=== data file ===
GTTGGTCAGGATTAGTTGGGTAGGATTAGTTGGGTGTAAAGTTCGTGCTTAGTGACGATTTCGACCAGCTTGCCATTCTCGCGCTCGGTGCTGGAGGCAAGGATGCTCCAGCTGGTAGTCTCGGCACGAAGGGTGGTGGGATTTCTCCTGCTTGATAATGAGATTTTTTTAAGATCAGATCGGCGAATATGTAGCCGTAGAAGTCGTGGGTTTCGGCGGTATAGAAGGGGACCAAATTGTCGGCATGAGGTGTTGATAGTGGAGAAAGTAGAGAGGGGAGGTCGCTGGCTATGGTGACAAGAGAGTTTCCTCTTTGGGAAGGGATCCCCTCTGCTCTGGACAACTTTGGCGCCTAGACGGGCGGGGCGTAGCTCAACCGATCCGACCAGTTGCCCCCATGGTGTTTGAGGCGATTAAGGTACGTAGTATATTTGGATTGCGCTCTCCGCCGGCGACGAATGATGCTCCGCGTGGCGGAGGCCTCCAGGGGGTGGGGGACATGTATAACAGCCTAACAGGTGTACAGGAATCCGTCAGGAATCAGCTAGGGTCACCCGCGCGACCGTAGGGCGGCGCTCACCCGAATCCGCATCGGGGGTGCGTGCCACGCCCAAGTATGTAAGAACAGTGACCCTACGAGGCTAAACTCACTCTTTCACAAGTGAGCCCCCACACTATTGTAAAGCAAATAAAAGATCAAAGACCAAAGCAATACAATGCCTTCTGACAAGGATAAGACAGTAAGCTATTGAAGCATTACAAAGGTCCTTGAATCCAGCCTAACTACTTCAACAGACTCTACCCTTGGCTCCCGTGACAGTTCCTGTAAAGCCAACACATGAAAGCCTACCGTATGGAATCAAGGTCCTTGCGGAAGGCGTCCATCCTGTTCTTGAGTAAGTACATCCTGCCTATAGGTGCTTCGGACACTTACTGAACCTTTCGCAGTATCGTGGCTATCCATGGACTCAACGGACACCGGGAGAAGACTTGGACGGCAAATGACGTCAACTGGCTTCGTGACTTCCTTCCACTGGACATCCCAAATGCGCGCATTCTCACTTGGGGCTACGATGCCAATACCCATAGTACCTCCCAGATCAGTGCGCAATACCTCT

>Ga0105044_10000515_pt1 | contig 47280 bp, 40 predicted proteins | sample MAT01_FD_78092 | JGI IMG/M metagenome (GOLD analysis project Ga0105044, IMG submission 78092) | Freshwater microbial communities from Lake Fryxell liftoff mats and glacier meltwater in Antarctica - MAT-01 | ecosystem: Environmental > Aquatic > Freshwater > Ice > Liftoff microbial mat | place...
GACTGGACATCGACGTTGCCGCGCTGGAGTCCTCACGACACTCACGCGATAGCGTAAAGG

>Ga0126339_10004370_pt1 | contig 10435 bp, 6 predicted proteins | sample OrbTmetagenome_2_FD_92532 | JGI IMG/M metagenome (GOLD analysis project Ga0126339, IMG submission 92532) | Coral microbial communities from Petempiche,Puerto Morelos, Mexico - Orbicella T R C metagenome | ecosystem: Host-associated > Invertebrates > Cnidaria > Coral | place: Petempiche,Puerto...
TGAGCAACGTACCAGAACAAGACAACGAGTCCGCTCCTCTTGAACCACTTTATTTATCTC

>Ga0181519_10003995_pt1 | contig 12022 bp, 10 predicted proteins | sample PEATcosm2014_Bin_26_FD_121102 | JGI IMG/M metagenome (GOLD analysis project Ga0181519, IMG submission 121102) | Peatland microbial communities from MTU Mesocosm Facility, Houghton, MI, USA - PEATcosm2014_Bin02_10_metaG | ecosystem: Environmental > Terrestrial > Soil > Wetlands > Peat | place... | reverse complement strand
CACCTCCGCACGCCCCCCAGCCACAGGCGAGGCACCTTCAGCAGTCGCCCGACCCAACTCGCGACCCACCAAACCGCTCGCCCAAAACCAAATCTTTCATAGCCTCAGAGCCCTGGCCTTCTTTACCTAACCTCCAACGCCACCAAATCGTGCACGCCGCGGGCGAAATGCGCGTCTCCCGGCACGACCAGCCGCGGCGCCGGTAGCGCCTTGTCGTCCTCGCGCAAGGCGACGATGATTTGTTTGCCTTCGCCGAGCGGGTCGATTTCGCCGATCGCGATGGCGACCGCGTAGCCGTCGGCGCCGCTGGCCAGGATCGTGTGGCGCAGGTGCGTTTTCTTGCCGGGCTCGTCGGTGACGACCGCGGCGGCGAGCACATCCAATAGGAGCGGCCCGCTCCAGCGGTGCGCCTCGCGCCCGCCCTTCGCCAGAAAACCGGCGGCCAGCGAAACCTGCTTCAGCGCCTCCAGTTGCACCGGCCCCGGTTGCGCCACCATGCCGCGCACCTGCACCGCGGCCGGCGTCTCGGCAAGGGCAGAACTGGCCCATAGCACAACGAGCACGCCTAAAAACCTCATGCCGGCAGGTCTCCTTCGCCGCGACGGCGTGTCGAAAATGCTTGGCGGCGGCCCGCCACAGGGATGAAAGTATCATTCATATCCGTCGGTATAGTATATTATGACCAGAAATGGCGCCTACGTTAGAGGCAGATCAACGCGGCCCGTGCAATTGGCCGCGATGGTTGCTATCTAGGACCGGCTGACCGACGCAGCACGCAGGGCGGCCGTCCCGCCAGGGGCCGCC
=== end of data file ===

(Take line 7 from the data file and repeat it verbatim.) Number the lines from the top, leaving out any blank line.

CACCTCCGCACGCCCCCCAGCCACAGGCGAGGCACCTTCAGCAGTCGCCCGACCCAACTCGCGACCCACCAAACCGCTCGCCCAAAACCAAATCTTTCATAGCCTCAGAGCCCTGGCCTTCTTTACCTAACCTCCAACGCCACCAAATCGTGCACGCCGCGGGCGAAATGCGCGTCTCCCGGCACGACCAGCCGCGGCGCCGGTAGCGCCTTGTCGTCCTCGCGCAAGGCGACGATGATTTGTTTGCCTTCGCCGAGCGGGTCGATTTCGCCGATCGCGATGGCGACCGCGTAGCCGTCGGCGCCGCTGGCCAGGATCGTGTGGCGCAGGTGCGTTTTCTTGCCGGGCTCGTCGGTGACGACCGCGGCGGCGAGCACATCCAATAGGAGCGGCCCGCTCCAGCGGTGCGCCTCGCGCCCGCCCTTCGCCAGAAAACCGGCGGCCAGCGAAACCTGCTTCAGCGCCTCCAGTTGCACCGGCCCCGGTTGCGCCACCATGCCGCGCACCTGCACCGCGGCCGGCGTCTCGGCAAGGGCAGAACTGGCCCATAGCACAACGAGCACGCCTAAAAACCTCATGCCGGCAGGTCTCCTTCGCCGCGACGGCGTGTCGAAAATGCTTGGCGGCGGCCCGCCACAGGGATGAAAGTATCATTCATATCCGTCGGTATAGTATATTATGACCAGAAATGGCGCCTACGTTAGAGGCAGATCAACGCGGCCCGTGCAATTGGCCGCGATGGTTGCTATCTAGGACCGGCTGACCGACGCAGCACGCAGGGCGGCCGTCCCGCCAGGGGCCGCC